Pennsylvania Real Estate Tax Law Article/Harper J. Dimmerman, Esq./Philadelphia Lawyer

Pennsylvania Supreme Court Redefines “Proof of Mailing” Under Real Estate Tax Lien Law

ALM. 2014. THIS ARTICLE MAY NOT BE DUPLICATED.

On December 16, 2013, the Pennsylvania Supreme Court handed down a decision that will assuredly have an impact on a property owner’s decision to challenge an upset tax sale, based on an alleged violation of the notice provisions contained within the Real Estate Tax Sale Law. In Horton v. Washington County Tax Claim Bureau and E.D. Lewis (Supreme Court of Pennsylvania for the Western District, No. 33 WAP 2012) our state’s highest court scrutinized the meaning of the phrase “proof of mailing” and reached an important conclusion for any stakeholder in a tax sale.

The subject property is a condominium located in Washington County. The Condominium was purchased by the Horton’s in 2006 which they utilized for business purposes. The owners apparently made no real estate tax payments for the years 2007 and 2008. As required by the strict statutory scheme the notices included providing three (3) separate methods of notice (two notices per certified mail, publication, and posting the premises.) The Washington County Tax Claim Bureau (Bureau) submitted a United States Postal Service (USPS) consolidated postage statement with an attachment explaining to whom mailings had been sent along with the actual envelopes sent to the Horton’s, both of which were returned with notations that stated they were: undeliverable as addressed, the parties not unknown and an inability to forward — with USPS’s official stamp affixed to the envelopes. The Bureau had checked various sources including the Prothonotary, County Tax Assessment Office, the Treasurer’s Office, 2007 Lien Docket, Register of Wills, voter registration records and several internet searches. Notably, the deed for the subject property contained errors with respect to the Mr. Horton’s first name, Ms. Horton’s middle initial and the mailing address. On September 23, 2009, subsequent to the efforts made by the Bureau to notify the owners of the impending sale, E. D. Lewis (buyer) purchased the unit at the tax sale without competitive bidding.

After the sale, the buyer proceeded to quiet title to the property, necessitating significant efforts to track down the prior owners. With the aid of counsel, searches were conducted that included the USPS, utility company records, and various internet based searches. The buyer himself, on the orders of counsel, canvassed the neighborhood around the subject property. That extraordinary effort proved fruitful when a business address was obtained, permitting service of the Quiet Title action.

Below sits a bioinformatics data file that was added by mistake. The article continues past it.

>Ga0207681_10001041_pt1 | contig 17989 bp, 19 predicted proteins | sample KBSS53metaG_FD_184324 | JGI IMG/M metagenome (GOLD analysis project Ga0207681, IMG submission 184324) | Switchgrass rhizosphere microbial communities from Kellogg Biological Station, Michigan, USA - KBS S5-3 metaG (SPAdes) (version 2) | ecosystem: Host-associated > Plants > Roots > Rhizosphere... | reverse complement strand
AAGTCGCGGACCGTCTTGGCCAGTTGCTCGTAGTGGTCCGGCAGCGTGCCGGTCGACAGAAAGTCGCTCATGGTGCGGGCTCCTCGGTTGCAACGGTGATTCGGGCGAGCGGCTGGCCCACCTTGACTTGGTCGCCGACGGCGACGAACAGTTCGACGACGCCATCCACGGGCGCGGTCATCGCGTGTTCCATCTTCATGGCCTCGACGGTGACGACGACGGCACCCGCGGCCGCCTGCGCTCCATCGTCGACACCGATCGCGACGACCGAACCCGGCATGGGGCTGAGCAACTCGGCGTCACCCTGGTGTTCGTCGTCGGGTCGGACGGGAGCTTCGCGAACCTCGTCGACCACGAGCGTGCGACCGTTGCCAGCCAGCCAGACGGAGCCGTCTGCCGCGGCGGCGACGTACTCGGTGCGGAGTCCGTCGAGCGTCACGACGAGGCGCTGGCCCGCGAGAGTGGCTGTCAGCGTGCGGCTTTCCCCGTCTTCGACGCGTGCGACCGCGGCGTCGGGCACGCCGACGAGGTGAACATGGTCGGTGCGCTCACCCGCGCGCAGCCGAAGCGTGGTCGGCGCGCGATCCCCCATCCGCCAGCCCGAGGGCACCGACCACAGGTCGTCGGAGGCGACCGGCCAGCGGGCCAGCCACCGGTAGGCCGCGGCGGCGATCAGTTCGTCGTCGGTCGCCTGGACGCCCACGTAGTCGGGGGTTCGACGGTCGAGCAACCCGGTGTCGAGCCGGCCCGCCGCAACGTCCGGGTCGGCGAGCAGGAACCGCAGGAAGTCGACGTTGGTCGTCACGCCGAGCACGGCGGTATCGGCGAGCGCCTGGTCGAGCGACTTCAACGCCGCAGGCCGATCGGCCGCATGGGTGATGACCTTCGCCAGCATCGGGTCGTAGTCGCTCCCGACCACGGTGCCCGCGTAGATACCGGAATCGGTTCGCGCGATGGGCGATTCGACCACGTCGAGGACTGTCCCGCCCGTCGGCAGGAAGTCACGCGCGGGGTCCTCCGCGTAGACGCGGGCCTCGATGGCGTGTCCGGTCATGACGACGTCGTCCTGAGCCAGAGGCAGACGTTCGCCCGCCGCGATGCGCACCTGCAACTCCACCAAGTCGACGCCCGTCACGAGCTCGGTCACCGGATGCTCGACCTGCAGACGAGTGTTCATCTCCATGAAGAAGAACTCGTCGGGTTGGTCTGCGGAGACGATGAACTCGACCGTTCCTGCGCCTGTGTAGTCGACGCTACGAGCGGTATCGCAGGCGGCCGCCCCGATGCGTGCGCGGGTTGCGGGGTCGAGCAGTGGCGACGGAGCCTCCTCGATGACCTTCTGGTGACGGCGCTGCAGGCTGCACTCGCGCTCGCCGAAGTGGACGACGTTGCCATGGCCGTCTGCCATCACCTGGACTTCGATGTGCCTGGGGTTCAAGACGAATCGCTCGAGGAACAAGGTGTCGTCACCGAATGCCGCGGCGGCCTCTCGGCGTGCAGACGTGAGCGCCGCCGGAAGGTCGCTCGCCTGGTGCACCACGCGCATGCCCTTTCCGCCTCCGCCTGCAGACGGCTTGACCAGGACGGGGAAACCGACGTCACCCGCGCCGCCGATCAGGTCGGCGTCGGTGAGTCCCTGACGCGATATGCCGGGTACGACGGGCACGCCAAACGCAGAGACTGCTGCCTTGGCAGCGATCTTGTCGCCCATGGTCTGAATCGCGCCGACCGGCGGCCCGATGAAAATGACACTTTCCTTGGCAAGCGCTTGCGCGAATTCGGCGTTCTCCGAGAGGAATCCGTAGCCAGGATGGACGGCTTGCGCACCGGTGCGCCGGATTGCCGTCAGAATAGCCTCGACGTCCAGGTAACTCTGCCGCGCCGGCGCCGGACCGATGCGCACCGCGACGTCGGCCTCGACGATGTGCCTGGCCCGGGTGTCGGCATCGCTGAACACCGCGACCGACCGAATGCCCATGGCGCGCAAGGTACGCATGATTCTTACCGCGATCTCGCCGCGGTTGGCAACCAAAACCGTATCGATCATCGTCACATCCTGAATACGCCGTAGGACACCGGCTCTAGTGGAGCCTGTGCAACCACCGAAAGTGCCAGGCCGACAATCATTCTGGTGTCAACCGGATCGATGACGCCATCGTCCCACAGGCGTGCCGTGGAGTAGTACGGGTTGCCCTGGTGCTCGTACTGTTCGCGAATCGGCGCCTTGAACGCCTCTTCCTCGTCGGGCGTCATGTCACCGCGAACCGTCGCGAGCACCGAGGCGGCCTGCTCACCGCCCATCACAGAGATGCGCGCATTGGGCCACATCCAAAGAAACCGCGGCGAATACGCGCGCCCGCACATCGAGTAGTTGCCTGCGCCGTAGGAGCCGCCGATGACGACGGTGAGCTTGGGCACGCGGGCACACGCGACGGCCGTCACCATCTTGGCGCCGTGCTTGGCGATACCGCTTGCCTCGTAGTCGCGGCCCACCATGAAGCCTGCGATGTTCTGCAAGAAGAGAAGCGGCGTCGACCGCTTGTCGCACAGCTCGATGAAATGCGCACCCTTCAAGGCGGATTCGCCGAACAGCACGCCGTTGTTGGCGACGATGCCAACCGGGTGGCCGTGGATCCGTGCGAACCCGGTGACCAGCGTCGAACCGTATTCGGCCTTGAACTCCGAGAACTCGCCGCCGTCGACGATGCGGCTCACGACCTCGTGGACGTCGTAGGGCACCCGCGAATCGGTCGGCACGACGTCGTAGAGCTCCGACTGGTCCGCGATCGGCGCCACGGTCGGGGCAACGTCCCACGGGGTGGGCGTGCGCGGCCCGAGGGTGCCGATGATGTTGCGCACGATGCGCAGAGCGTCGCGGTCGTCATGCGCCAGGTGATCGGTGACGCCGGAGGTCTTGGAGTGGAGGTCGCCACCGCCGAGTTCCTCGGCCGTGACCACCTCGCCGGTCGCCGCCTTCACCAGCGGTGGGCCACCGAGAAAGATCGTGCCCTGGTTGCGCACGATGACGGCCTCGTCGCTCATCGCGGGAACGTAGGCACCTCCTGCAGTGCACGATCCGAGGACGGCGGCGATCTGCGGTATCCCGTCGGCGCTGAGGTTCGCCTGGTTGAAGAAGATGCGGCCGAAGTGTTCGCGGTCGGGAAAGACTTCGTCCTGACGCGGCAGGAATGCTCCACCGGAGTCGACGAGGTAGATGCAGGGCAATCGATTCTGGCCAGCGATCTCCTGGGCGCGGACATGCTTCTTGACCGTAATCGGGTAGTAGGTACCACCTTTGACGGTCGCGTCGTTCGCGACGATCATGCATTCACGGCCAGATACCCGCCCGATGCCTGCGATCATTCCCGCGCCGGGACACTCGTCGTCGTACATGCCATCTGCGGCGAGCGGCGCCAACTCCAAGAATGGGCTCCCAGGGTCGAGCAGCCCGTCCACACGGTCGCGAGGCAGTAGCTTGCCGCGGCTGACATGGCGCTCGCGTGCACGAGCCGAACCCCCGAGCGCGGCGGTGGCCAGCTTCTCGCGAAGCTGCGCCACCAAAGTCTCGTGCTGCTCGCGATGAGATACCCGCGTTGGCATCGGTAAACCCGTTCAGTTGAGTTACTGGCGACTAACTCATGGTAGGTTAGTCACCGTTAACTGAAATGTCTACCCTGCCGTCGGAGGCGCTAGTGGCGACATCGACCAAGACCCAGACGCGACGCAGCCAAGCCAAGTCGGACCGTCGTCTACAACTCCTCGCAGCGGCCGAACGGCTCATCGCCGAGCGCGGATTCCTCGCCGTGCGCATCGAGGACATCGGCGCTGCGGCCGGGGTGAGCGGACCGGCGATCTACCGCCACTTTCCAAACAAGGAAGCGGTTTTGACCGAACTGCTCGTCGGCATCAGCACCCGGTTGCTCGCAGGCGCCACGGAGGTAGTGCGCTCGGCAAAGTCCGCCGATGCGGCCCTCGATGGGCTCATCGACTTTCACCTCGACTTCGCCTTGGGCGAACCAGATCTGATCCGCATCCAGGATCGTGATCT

Less than one (1) month after service of that suit, the Horton’s (hereinafter prior owners) filed a Petition to Open and/or set aside the tax upset sale. The trial court held a hearing, including testimony from the Bureau concerning its procedures pre and post-sale notice efforts and the prior owners testifying to lack of notice. It was alleged was that the Bureau failed to make reasonable investigative efforts to locate the Horton’s and also failed to properly place contemporaneous notations on the Bureau’s internal files to document its investigative efforts. The lower court granted the prior owners’ Petition to set aside the sale, declaring the sale to be null and void and concluding that the Bureau had not satisfied the “proof of mailing” requirement of section 602(e) with respect to the second certified mail because it failed to include a USPS Certificate of Mailing Form 3817 in its filings. The trial court cited In Re: York County Tax Claim Bureau, 3 A.3d 765 (Pa.Cmwlth. 2010) in support of its holding. Subsection 602(e)(2) provides, in relevant part, as follows: “If return receipt is not received from each owner [in response to the certified mail notice required under subsection 602(e)(1), supra], then, at least ten (10) days before the date of the sale, similar notice of the sale shall be given to each owner who failed to acknowledge the first notice by United States first class mail, proof of mailing, [emphasis added] at his last known post office address . . .” In sum the trial court determined that the “proof of mailing” requirement contained within section 602(e)(2) may only be satisfied by utilizing the aforementioned USPS Certificate of Mailing. The Commonwealth Court affirmed on that basis as well, acknowledging that the Bureau’s failure to obtain and file a Certificate of Mailing is statutorily mandated.